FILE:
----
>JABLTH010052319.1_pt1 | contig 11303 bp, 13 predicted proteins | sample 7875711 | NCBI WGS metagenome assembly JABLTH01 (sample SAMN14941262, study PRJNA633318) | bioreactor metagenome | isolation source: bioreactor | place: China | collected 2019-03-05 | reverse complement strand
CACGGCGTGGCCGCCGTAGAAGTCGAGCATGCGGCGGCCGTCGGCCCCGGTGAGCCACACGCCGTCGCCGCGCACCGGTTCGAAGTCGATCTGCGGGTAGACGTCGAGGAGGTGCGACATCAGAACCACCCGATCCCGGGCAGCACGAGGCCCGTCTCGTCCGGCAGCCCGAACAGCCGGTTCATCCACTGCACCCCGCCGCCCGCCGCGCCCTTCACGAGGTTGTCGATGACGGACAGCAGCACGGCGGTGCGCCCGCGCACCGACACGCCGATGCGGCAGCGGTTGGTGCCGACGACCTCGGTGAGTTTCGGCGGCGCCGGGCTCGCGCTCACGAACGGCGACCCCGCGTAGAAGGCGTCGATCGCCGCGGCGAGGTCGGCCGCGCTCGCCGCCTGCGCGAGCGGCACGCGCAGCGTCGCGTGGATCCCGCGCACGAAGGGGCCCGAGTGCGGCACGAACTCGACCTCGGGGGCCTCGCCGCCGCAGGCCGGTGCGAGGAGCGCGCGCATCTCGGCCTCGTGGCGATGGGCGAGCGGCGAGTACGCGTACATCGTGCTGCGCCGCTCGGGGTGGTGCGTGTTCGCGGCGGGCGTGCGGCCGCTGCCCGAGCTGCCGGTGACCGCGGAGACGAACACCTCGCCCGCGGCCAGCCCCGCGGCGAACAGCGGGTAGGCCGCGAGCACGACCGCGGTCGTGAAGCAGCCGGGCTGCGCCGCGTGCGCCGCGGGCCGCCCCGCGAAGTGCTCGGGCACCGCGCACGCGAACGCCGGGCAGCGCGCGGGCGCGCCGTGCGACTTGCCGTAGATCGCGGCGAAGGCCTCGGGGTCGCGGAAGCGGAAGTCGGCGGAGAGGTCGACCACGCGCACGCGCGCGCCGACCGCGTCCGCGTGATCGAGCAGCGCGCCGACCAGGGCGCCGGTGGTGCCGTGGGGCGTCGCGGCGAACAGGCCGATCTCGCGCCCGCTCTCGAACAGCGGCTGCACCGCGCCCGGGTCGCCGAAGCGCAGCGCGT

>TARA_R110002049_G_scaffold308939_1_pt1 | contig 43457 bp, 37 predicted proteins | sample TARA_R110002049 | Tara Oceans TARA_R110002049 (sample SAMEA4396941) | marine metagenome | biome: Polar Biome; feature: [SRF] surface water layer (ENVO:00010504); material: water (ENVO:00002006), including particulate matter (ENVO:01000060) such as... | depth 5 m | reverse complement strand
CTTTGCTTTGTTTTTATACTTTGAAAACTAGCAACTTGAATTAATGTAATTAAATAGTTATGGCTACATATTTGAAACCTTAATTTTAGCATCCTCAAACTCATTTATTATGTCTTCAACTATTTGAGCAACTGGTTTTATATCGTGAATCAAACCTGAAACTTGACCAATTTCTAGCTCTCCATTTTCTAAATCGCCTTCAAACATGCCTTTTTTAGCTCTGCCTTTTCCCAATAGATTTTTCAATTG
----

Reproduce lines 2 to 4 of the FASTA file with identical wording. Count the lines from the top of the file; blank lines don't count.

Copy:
CACGGCGTGGCCGCCGTAGAAGTCGAGCATGCGGCGGCCGTCGGCCCCGGTGAGCCACACGCCGTCGCCGCGCACCGGTTCGAAGTCGATCTGCGGGTAGACGTCGAGGAGGTGCGACATCAGAACCACCCGATCCCGGGCAGCACGAGGCCCGTCTCGTCCGGCAGCCCGAACAGCCGGTTCATCCACTGCACCCCGCCGCCCGCCGCGCCCTTCACGAGGTTGTCGATGACGGACAGCAGCACGGCGGTGCGCCCGCGCACCGACACGCCGATGCGGCAGCGGTTGGTGCCGACGACCTCGGTGAGTTTCGGCGGCGCCGGGCTCGCGCTCACGAACGGCGACCCCGCGTAGAAGGCGTCGATCGCCGCGGCGAGGTCGGCCGCGCTCGCCGCCTGCGCGAGCGGCACGCGCAGCGTCGCGTGGATCCCGCGCACGAAGGGGCCCGAGTGCGGCACGAACTCGACCTCGGGGGCCTCGCCGCCGCAGGCCGGTGCGAGGAGCGCGCGCATCTCGGCCTCGTGGCGATGGGCGAGCGGCGAGTACGCGTACATCGTGCTGCGCCGCTCGGGGTGGTGCGTGTTCGCGGCGGGCGTGCGGCCGCTGCCCGAGCTGCCGGTGACCGCGGAGACGAACACCTCGCCCGCGGCCAGCCCCGCGGCGAACAGCGGGTAGGCCGCGAGCACGACCGCGGTCGTGAAGCAGCCGGGCTGCGCCGCGTGCGCCGCGGGCCGCCCCGCGAAGTGCTCGGGCACCGCGCACGCGAACGCCGGGCAGCGCGCGGGCGCGCCGTGCGACTTGCCGTAGATCGCGGCGAAGGCCTCGGGGTCGCGGAAGCGGAAGTCGGCGGAGAGGTCGACCACGCGCACGCGCGCGCCGACCGCGTCCGCGTGATCGAGCAGCGCGCCGACCAGGGCGCCGGTGGTGCCGTGGGGCGTCGCGGCGAACAGGCCGATCTCGCGCCCGCTCTCGAACAGCGGCTGCACCGCGCCCGGGTCGCCGAAGCGCAGCGCGT

>TARA_R110002049_G_scaffold308939_1_pt1 | contig 43457 bp, 37 predicted proteins | sample TARA_R110002049 | Tara Oceans TARA_R110002049 (sample SAMEA4396941) | marine metagenome | biome: Polar Biome; feature: [SRF] surface water layer (ENVO:00010504); material: water (ENVO:00002006), including particulate matter (ENVO:01000060) such as... | depth 5 m | reverse complement strand
CTTTGCTTTGTTTTTATACTTTGAAAACTAGCAACTTGAATTAATGTAATTAAATAGTTATGGCTACATATTTGAAACCTTAATTTTAGCATCCTCAAACTCATTTATTATGTCTTCAACTATTTGAGCAACTGGTTTTATATCGTGAATCAAACCTGAAACTTGACCAATTTCTAGCTCTCCATTTTCTAAATCGCCTTCAAACATGCCTTTTTTAGCTCTGCCTTTTCCCAATAGATTTTTCAATTG